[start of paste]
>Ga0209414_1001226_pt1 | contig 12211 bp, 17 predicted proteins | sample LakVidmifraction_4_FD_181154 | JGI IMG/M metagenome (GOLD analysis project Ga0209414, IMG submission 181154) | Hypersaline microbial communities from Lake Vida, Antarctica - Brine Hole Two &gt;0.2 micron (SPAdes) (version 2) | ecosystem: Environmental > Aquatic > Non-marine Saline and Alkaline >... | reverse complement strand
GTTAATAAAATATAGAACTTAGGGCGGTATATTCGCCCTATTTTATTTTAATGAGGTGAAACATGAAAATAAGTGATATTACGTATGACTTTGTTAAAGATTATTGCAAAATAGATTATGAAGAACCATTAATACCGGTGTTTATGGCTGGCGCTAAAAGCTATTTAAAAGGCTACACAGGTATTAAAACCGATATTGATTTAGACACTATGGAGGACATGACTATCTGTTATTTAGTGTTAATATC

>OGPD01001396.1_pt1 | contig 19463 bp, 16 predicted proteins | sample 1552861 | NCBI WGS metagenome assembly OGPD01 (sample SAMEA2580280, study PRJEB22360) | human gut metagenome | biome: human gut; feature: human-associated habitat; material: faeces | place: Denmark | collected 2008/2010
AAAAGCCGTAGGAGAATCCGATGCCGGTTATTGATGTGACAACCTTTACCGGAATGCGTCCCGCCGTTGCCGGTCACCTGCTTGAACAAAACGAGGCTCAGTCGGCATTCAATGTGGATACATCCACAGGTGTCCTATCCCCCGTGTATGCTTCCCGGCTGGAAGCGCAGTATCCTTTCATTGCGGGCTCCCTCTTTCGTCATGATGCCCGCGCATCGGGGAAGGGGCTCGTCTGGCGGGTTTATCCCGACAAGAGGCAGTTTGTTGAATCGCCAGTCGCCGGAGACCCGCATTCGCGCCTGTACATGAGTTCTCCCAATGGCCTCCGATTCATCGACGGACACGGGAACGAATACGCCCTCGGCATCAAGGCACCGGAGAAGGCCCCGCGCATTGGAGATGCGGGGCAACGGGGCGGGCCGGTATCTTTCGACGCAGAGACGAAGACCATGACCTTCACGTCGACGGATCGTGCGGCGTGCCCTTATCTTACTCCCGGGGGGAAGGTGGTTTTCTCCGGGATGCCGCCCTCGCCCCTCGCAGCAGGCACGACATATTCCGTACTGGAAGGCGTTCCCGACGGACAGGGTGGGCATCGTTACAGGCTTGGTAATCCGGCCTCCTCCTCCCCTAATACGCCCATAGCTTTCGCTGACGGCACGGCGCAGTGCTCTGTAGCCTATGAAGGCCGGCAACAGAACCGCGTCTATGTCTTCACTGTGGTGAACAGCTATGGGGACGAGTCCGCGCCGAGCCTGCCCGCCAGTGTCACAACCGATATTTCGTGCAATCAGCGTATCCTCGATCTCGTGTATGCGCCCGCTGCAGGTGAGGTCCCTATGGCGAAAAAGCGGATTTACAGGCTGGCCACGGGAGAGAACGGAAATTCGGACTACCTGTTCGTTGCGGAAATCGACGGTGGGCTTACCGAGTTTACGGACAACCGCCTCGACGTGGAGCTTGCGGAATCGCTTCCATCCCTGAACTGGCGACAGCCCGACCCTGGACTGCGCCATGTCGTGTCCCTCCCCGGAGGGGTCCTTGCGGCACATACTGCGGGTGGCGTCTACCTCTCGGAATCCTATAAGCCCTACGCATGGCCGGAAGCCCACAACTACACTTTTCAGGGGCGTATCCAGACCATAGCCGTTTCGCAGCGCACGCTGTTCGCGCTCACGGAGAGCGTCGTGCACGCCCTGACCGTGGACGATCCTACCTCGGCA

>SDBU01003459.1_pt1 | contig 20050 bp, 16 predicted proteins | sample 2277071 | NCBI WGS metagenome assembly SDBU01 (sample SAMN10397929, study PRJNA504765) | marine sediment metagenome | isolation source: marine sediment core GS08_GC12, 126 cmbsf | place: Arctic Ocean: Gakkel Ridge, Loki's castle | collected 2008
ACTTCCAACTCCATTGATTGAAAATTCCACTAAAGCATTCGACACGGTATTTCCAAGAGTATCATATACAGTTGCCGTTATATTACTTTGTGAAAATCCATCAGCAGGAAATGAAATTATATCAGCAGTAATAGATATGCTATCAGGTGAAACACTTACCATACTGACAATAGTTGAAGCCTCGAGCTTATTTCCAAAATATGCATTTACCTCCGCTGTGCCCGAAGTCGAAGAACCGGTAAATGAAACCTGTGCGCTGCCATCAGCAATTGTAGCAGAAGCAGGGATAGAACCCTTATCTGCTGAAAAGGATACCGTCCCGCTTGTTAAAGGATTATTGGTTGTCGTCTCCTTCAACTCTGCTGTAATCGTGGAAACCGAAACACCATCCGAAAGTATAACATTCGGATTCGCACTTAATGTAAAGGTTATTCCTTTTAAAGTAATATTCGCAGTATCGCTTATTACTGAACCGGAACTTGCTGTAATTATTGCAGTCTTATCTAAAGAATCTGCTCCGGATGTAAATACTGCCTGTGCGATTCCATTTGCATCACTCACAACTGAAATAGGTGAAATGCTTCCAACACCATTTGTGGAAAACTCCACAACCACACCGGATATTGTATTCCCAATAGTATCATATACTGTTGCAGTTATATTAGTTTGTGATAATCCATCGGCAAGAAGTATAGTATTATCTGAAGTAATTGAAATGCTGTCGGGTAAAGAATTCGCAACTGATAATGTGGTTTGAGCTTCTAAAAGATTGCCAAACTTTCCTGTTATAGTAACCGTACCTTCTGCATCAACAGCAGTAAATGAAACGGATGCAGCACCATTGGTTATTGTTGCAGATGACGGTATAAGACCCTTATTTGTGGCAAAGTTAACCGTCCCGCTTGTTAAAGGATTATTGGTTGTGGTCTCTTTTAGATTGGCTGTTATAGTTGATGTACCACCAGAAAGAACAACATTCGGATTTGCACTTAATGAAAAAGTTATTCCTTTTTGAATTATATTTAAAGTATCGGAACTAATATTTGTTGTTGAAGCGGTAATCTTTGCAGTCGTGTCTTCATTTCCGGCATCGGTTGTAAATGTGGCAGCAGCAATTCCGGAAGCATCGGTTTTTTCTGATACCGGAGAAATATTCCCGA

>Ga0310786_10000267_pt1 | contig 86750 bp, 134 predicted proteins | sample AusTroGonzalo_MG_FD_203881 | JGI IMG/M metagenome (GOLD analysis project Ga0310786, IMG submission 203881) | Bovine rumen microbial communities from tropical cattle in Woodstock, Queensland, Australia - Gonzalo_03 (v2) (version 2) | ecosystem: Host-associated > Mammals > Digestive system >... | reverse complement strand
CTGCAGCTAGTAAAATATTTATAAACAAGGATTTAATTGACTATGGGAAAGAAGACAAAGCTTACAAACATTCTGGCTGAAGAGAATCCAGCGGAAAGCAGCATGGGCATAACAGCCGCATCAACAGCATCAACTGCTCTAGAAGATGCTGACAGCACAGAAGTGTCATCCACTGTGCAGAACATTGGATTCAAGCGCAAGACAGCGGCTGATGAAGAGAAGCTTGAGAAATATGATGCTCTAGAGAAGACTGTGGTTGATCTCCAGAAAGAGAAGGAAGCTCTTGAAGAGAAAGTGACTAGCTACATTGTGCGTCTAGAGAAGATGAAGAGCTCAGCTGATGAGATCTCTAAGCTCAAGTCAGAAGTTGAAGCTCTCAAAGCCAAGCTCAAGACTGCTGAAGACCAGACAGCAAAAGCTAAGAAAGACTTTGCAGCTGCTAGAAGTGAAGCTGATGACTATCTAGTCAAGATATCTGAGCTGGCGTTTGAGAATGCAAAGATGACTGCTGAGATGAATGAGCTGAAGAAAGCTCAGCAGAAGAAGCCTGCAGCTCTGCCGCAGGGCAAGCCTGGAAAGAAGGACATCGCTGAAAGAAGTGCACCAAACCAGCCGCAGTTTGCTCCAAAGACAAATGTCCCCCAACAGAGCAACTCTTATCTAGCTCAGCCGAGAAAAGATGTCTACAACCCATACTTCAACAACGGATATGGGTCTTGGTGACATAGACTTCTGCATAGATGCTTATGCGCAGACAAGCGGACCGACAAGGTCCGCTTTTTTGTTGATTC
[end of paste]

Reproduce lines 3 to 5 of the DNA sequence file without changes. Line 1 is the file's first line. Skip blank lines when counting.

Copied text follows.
>OGPD01001396.1_pt1 | contig 19463 bp, 16 predicted proteins | sample 1552861 | NCBI WGS metagenome assembly OGPD01 (sample SAMEA2580280, study PRJEB22360) | human gut metagenome | biome: human gut; feature: human-associated habitat; material: faeces | place: Denmark | collected 2008/2010
AAAAGCCGTAGGAGAATCCGATGCCGGTTATTGATGTGACAACCTTTACCGGAATGCGTCCCGCCGTTGCCGGTCACCTGCTTGAACAAAACGAGGCTCAGTCGGCATTCAATGTGGATACATCCACAGGTGTCCTATCCCCCGTGTATGCTTCCCGGCTGGAAGCGCAGTATCCTTTCATTGCGGGCTCCCTCTTTCGTCATGATGCCCGCGCATCGGGGAAGGGGCTCGTCTGGCGGGTTTATCCCGACAAGAGGCAGTTTGTTGAATCGCCAGTCGCCGGAGACCCGCATTCGCGCCTGTACATGAGTTCTCCCAATGGCCTCCGATTCATCGACGGACACGGGAACGAATACGCCCTCGGCATCAAGGCACCGGAGAAGGCCCCGCGCATTGGAGATGCGGGGCAACGGGGCGGGCCGGTATCTTTCGACGCAGAGACGAAGACCATGACCTTCACGTCGACGGATCGTGCGGCGTGCCCTTATCTTACTCCCGGGGGGAAGGTGGTTTTCTCCGGGATGCCGCCCTCGCCCCTCGCAGCAGGCACGACATATTCCGTACTGGAAGGCGTTCCCGACGGACAGGGTGGGCATCGTTACAGGCTTGGTAATCCGGCCTCCTCCTCCCCTAATACGCCCATAGCTTTCGCTGACGGCACGGCGCAGTGCTCTGTAGCCTATGAAGGCCGGCAACAGAACCGCGTCTATGTCTTCACTGTGGTGAACAGCTATGGGGACGAGTCCGCGCCGAGCCTGCCCGCCAGTGTCACAACCGATATTTCGTGCAATCAGCGTATCCTCGATCTCGTGTATGCGCCCGCTGCAGGTGAGGTCCCTATGGCGAAAAAGCGGATTTACAGGCTGGCCACGGGAGAGAACGGAAATTCGGACTACCTGTTCGTTGCGGAAATCGACGGTGGGCTTACCGAGTTTACGGACAACCGCCTCGACGTGGAGCTTGCGGAATCGCTTCCATCCCTGAACTGGCGACAGCCCGACCCTGGACTGCGCCATGTCGTGTCCCTCCCCGGAGGGGTCCTTGCGGCACATACTGCGGGTGGCGTCTACCTCTCGGAATCCTATAAGCCCTACGCATGGCCGGAAGCCCACAACTACACTTTTCAGGGGCGTATCCAGACCATAGCCGTTTCGCAGCGCACGCTGTTCGCGCTCACGGAGAGCGTCGTGCACGCCCTGACCGTGGACGATCCTACCTCGGCA

>SDBU01003459.1_pt1 | contig 20050 bp, 16 predicted proteins | sample 2277071 | NCBI WGS metagenome assembly SDBU01 (sample SAMN10397929, study PRJNA504765) | marine sediment metagenome | isolation source: marine sediment core GS08_GC12, 126 cmbsf | place: Arctic Ocean: Gakkel Ridge, Loki's castle | collected 2008